Men's Style Tips from Andreas Weinås – One of the 10 Best Dressed Men

Welcome back to the Gentleman's Gazette! In today's interview, I have Andres Weinasfrom Manolo.

se in Sweden and he's going to share his approach to style and what he learnedover the years.

Welcome, Andreas! Andreas Weinas: Thank you so much.

A pleasure to be with you! Sven Raphael Schneider: Wonderful! Andreas, you are how old? AW: Thirty, this year actually, in September.

SRS: Wonderful.

I read about you that you went to a textilecollege and that you got a degree in textile and business and you also used to be a professionalhandball player, is that right? AW: Yeah, that is quite the contrast to behonest but my life was pretty much professional handball for around 15 years and then slowlybut steady, my interest and my passion for menswear and clothing took more and more timeand handball is not paying like football or ice hockey in Sweden even if you're playingat that professional level.

SRS: So it was difficult to make a livingat handball, basically.

I think you discovered the world of men'sstyle at a later age or not later age, you were like early 20s, is that right? AW: Exactly! I think the early 20s, as a lot of other guys, started off with trends and more fashion, I think I got a little bit of being punk rockerone season and the preppy guy the next.

For me that was, I realized that I'm not extremelyclassic, but the more classic look tended to have a longer period before it changes.

SRS: That's very true but you mentioned punkand preppy, was that really the way you dressed? AW: Not really.

Sure, it could be like a bomber jacket oneseason that I thought was so nice and then I mean, to me the preppy trend was extreme.

I think it was 2007, 2008, something likethat.

I respect the trend because the history ofthe look, it has genuine parts but when everyone's wearing a bow tie and roll up jeans then itkind of loses it's.

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SRS: Yeah, it lacks the individualism andeverybody wears one style, it's no style basically.

You came from professional sports then youkind of developed this interest in style and how did you end up in textile school then? AW: Yeah, my options were either studyingbusiness and economics normally in Gothenburg and then I found this in Buros actually, outsideGothenburg where pretty much the textile mecca Sweden was back in the 60s or 70s.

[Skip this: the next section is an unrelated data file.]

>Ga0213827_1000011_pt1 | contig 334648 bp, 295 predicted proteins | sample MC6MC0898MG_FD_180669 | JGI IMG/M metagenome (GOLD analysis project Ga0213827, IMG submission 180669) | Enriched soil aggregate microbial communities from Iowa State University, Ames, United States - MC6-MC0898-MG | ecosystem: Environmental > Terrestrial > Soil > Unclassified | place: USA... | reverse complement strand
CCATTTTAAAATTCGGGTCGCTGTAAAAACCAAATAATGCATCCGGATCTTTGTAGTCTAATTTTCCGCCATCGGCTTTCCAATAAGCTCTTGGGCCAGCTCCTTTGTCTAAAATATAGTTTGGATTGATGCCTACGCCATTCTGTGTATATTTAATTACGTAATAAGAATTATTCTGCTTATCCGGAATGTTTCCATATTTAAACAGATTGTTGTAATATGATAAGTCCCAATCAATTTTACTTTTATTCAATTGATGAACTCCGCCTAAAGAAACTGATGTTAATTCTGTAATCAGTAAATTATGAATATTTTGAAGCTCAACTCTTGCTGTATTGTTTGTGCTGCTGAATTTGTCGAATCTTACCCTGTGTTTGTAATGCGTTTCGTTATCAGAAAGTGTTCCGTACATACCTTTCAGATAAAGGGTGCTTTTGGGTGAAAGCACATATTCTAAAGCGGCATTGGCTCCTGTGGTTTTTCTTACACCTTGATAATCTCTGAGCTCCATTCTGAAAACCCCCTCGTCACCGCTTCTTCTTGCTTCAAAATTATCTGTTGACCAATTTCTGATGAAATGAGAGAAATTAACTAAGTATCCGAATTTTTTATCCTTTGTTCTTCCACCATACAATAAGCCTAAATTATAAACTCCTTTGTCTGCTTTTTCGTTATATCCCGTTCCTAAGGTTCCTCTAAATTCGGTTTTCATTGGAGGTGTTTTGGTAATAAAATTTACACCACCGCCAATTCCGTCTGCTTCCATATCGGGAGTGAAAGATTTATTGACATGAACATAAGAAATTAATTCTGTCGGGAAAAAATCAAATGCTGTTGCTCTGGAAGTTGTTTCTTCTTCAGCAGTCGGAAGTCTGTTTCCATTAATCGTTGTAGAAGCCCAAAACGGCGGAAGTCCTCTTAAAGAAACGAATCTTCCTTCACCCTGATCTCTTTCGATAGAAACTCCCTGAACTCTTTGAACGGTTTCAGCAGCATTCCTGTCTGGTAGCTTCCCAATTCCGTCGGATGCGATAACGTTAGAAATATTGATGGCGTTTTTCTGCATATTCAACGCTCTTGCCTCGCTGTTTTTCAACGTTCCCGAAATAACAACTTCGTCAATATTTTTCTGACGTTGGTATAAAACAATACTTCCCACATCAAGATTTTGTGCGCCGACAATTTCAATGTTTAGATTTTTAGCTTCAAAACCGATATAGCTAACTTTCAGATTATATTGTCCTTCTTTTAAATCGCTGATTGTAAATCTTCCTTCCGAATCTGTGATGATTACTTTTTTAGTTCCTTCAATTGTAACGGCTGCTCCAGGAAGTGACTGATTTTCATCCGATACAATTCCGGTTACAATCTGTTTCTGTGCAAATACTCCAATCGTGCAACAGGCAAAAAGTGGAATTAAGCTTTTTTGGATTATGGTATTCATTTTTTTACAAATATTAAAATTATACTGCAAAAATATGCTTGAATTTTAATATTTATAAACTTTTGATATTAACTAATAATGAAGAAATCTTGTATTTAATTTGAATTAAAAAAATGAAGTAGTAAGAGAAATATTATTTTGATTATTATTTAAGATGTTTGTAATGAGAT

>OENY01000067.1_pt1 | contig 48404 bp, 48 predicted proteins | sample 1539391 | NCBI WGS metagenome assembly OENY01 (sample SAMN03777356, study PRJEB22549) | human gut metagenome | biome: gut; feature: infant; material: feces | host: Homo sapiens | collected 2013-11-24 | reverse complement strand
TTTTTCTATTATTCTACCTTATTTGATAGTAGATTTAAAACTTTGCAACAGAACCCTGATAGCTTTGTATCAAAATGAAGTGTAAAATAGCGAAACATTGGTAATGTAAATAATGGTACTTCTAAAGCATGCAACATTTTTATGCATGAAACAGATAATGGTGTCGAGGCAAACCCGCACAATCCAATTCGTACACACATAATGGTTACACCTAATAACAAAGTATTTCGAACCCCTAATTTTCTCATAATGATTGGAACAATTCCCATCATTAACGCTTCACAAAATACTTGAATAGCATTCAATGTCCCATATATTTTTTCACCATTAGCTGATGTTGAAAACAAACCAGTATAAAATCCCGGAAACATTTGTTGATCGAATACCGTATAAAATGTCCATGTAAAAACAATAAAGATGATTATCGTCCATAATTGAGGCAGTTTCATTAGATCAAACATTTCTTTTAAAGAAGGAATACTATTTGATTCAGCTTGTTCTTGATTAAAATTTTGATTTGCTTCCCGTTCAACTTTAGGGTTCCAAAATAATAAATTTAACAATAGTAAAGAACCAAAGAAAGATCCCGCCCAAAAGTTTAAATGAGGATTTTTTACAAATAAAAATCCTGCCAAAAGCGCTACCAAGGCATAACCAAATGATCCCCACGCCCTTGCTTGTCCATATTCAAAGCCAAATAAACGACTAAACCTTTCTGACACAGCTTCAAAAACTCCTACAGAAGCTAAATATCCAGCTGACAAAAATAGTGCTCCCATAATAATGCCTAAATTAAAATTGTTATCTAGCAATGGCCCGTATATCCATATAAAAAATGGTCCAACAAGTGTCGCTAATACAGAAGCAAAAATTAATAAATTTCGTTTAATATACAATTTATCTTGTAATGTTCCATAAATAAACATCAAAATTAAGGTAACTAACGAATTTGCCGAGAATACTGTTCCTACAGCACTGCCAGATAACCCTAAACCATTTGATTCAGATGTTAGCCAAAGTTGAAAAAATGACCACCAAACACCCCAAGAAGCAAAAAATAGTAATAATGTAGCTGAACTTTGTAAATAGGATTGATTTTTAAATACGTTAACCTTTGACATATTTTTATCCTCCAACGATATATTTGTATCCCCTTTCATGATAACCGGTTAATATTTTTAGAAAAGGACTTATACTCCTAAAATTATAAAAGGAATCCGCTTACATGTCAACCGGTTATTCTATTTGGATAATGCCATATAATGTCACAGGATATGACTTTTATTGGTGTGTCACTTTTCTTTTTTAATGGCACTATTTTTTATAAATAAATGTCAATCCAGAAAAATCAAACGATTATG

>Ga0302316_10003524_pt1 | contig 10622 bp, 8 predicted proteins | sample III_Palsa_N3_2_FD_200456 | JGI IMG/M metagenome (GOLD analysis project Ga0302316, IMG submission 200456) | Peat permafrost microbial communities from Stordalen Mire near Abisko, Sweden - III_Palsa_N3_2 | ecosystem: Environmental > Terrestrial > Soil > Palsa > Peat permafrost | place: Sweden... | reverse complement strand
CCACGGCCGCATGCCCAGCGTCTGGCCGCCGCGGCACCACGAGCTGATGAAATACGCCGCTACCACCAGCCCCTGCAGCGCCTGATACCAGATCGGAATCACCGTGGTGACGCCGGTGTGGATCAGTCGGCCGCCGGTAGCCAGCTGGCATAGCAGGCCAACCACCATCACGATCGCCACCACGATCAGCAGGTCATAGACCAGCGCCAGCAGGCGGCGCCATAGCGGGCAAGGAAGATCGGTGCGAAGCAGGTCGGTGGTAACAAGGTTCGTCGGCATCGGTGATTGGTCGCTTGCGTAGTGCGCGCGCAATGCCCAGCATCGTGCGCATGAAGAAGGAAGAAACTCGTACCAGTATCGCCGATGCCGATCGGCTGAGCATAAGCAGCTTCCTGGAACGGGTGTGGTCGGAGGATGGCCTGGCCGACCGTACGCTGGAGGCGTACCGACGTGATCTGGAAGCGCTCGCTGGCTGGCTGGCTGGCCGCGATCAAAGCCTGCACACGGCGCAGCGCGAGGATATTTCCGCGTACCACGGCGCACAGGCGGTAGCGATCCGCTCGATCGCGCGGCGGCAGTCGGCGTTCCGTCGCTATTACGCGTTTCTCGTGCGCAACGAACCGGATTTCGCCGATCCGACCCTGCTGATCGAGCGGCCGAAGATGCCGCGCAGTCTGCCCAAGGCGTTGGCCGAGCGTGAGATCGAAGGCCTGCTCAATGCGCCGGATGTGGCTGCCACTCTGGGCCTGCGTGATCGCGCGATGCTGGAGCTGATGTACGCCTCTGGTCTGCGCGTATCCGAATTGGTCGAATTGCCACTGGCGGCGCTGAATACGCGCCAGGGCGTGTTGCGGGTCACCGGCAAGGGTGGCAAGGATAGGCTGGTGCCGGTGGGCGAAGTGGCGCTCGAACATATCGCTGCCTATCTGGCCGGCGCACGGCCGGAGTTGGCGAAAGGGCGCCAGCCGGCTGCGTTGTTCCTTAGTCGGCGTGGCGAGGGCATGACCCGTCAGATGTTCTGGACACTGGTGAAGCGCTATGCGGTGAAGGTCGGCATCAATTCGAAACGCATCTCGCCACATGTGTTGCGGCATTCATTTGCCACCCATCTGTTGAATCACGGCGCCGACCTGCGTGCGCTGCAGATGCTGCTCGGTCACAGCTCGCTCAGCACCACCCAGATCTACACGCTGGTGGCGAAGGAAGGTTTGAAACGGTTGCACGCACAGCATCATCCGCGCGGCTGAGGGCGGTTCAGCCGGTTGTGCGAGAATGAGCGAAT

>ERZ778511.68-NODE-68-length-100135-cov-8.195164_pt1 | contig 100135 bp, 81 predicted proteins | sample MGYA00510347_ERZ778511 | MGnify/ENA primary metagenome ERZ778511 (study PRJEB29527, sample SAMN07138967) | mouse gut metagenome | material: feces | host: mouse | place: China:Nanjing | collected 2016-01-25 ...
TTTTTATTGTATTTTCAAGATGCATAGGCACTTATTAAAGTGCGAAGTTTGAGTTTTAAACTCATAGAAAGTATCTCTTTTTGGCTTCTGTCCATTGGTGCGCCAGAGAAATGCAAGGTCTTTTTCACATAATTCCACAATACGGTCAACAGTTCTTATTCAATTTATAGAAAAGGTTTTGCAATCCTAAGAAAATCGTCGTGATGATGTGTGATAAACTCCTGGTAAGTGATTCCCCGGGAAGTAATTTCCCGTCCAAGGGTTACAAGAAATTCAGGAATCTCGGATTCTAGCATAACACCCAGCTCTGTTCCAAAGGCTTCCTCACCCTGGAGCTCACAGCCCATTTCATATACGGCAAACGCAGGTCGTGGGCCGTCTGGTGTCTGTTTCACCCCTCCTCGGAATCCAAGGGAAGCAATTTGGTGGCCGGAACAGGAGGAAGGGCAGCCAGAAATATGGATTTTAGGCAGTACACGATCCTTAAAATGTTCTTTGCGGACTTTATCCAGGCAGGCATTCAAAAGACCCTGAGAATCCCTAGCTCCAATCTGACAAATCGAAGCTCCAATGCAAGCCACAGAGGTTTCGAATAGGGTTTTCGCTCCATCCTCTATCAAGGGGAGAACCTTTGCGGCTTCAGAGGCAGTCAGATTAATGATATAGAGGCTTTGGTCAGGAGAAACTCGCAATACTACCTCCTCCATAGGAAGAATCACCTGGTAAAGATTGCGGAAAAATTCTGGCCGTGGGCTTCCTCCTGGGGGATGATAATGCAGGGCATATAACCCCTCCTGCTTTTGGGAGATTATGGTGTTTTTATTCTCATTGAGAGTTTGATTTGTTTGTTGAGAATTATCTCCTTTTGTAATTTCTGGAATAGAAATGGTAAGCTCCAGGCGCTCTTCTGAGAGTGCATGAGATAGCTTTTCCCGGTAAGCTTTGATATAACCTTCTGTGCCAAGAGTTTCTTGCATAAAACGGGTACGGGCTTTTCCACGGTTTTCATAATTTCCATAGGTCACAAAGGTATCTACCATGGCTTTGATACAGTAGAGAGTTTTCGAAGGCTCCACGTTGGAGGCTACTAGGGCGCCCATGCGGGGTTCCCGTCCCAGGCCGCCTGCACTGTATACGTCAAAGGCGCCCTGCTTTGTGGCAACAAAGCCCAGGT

I was perfect and of course, you're not learningabout bespoke suits, you're learning about fabrics that are more used in today's.

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inH&M and Zara.

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SRS: It's a large scale production, right? When you start, you think “Oh, there are allthese nice suits and everything” but then you realize “Oh, we're talking about the weavesof white cotton and how you can reduce the price and still maintain the certain levelof quality so it's less romantic than what you may think.

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AW: Yes, I learned a lot.

SRS: So, you mentioned Manolo.

tell us about Manolo.

What is Manolo? AW: Well, Manolo is in Sweden.

The largest menswear site, stye guide focusingon quality craftsmanship and classic style with a modern take, so to speak.

SRS: And it's written in Swedish only, isthat right? AW: 100% Swedish.

SRS: Okay, so how many visitors do you attractper month? AW: We have around 25 to 30, 000 a week anda little over 50, 000 a month.

SRS: That's fantastic.

Especially considering how many people livein Sweden? AW: I think 9 million, perhaps.

SRS: So the market is rather limited comparedto English, it's much smaller.

AW: I'm the executive editor so I am responsiblefor the budget, our freelance writers and for the actual, for the everyday count, prettymuch of the site.